Dare 2B Daring – August 02, 2018
Thursday, August 2, 2018
A daily devotional published by Risk Takers for Christ, Inc.
(Permission granted to reprint with proper attribution.)
“What did the last five years teach me? When something really bad or life-altering happens, you want to acknowledge that it has affected you. You don’t want to shy away from it or pretend like it never happened. You want to realize the great impact it has had on you, but at the same time, even if it’s massive, you don’t want to have it consume you so you become jaded or apathetic or negative, and you don’t like the person you become. Walking the fine line of having something bad happen to you, taking your time to mourn and letting it affect you without letting it beat you down so hard that it takes you away from what you want to accomplish is very difficult. Accepting it and realizing it happened and dealing with it as best you can – that’s kind of the art of life.” – Patrick Cantlay
For 54 consecutive weeks in 2011-2012, Patrick Cantlay was the top-ranked amateur golfer in the world. He was the low amateur at both the U.S. Open and the Masters, and won a slew of collegiate awards including the prestigious Fred Haskins Award, the Ben Hogan Award, the Mark McCormack Medal and the Jack Nicklaus Award, all by the end of his sophomore year at UCLA.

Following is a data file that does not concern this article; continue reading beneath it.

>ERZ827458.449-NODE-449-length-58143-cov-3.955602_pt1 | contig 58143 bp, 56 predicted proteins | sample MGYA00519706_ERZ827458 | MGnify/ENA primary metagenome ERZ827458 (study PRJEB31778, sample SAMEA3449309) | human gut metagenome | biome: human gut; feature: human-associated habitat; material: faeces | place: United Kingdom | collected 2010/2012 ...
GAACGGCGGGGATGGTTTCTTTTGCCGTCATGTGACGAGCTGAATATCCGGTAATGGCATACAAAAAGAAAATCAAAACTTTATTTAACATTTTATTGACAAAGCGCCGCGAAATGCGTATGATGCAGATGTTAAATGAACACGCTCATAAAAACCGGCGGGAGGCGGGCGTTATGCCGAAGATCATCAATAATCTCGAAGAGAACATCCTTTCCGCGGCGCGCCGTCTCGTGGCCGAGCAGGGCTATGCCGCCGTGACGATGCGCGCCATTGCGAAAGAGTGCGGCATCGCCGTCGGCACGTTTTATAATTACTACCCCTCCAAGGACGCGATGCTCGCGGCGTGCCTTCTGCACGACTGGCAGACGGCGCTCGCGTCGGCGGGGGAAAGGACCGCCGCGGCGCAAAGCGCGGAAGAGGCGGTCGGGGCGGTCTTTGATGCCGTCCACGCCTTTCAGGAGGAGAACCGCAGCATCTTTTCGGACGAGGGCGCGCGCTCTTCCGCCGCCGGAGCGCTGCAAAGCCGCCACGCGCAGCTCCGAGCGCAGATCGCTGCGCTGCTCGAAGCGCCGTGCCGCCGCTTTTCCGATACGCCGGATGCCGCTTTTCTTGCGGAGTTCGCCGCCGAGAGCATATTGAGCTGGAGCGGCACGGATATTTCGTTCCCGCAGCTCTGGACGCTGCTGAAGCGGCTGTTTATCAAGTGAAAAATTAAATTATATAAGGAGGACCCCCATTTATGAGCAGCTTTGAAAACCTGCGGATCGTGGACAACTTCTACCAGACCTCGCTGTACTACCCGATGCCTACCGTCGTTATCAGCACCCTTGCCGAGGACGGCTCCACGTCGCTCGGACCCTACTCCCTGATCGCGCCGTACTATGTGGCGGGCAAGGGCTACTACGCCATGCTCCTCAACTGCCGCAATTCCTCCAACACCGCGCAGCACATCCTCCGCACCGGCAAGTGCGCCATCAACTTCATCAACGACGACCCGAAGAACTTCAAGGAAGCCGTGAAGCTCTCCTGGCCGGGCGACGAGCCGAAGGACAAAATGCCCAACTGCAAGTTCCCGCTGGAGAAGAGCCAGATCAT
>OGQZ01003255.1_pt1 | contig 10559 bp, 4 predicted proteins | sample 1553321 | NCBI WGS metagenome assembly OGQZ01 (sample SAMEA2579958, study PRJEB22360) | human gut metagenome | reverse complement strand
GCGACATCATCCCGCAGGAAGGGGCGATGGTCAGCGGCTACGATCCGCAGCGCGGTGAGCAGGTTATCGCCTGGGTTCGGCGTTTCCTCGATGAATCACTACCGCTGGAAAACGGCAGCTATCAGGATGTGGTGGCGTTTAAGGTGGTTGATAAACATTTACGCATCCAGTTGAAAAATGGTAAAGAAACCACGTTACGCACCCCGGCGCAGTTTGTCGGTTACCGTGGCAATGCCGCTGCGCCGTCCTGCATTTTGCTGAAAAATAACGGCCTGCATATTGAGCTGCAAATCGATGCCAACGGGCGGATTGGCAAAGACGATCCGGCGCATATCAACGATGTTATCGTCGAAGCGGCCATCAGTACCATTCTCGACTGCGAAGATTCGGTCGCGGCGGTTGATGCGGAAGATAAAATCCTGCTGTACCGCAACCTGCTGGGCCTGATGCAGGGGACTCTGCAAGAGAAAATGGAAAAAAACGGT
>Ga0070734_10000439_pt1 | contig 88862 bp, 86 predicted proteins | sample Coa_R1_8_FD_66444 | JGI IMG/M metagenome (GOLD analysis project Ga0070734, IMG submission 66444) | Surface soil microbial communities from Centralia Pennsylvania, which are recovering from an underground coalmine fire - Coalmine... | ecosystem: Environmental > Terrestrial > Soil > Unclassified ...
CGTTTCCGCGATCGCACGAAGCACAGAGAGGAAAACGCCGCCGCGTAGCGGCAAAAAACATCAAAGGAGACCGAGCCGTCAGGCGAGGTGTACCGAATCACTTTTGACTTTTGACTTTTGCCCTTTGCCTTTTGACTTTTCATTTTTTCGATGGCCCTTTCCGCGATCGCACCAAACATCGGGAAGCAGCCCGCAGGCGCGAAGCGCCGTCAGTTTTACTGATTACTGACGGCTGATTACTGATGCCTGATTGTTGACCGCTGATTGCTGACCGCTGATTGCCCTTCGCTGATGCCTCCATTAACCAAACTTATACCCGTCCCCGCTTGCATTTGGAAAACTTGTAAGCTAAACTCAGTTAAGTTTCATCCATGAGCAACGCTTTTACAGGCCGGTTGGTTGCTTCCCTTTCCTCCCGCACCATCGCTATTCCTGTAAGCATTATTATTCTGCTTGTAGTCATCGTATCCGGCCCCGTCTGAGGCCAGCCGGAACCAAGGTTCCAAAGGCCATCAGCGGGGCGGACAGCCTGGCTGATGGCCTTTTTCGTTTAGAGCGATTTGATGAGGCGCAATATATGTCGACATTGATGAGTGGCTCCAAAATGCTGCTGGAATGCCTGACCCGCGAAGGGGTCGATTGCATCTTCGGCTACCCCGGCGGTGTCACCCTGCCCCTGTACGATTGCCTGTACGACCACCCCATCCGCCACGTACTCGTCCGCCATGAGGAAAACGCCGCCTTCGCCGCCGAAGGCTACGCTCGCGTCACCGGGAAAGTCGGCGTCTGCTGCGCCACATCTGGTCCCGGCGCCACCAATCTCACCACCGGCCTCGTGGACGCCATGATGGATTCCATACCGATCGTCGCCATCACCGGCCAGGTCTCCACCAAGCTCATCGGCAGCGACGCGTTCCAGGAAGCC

Turning pro that June, Cantlay won the second tournament he entered, the Columbia Championship on the Web.com Tour. It looked like the sky was the limit for Patrick… until that is, he felt a sharp pain in his back, so severe that he later compared it to being stabbed with a knife. What followed was four years of intense rehab, including long periods when his doctors wouldn’t allow him to do anything but rest. He was eventually diagnosed with a stress fracture in his L5 vertebrae.
During those “lost years” of 2014, 2015, and 2016, one friend kept Cantlay from giving up. His best friend and caddie, Chris Roth, had been by Patrick’s side since high school, where they played on the golf team together. But in February 2016, Chris was struck and killed by a hit and run driver – right in front of Cantlay’s eyes.
One year later, Cantlay made the cut at the AT&T Pebble Beach Pro-Am and earned fully exempt status on a medical extension in just his second event back on tour, finishing runner-up at the Valspar Championship. He even qualified for the season-ending Tour Championship, the first golfer to do so in 12 or fewer events since Tiger Woods. Cantlay’s amazing comeback came full circle when he won the Shriner Hospitals for Children Open last fall in a playoff.
I don’t know if Patrick is a Christian or not. The article made no reference to his faith, so I assume he is not a believer. That being said, he deserves all the credit in the world for not throwing in the towel. More than that, his overall attitude and the lessons he learned (see his quote above) should motivate the rest of us.
If Cantlay can endure what he did and still come out “on top”, just imagine what we can do with Jesus Christ as our best friend and the Holy Spirit living within us!
“I can do all things through Christ who strengthens me.” Philippians 4:13 (NKJV)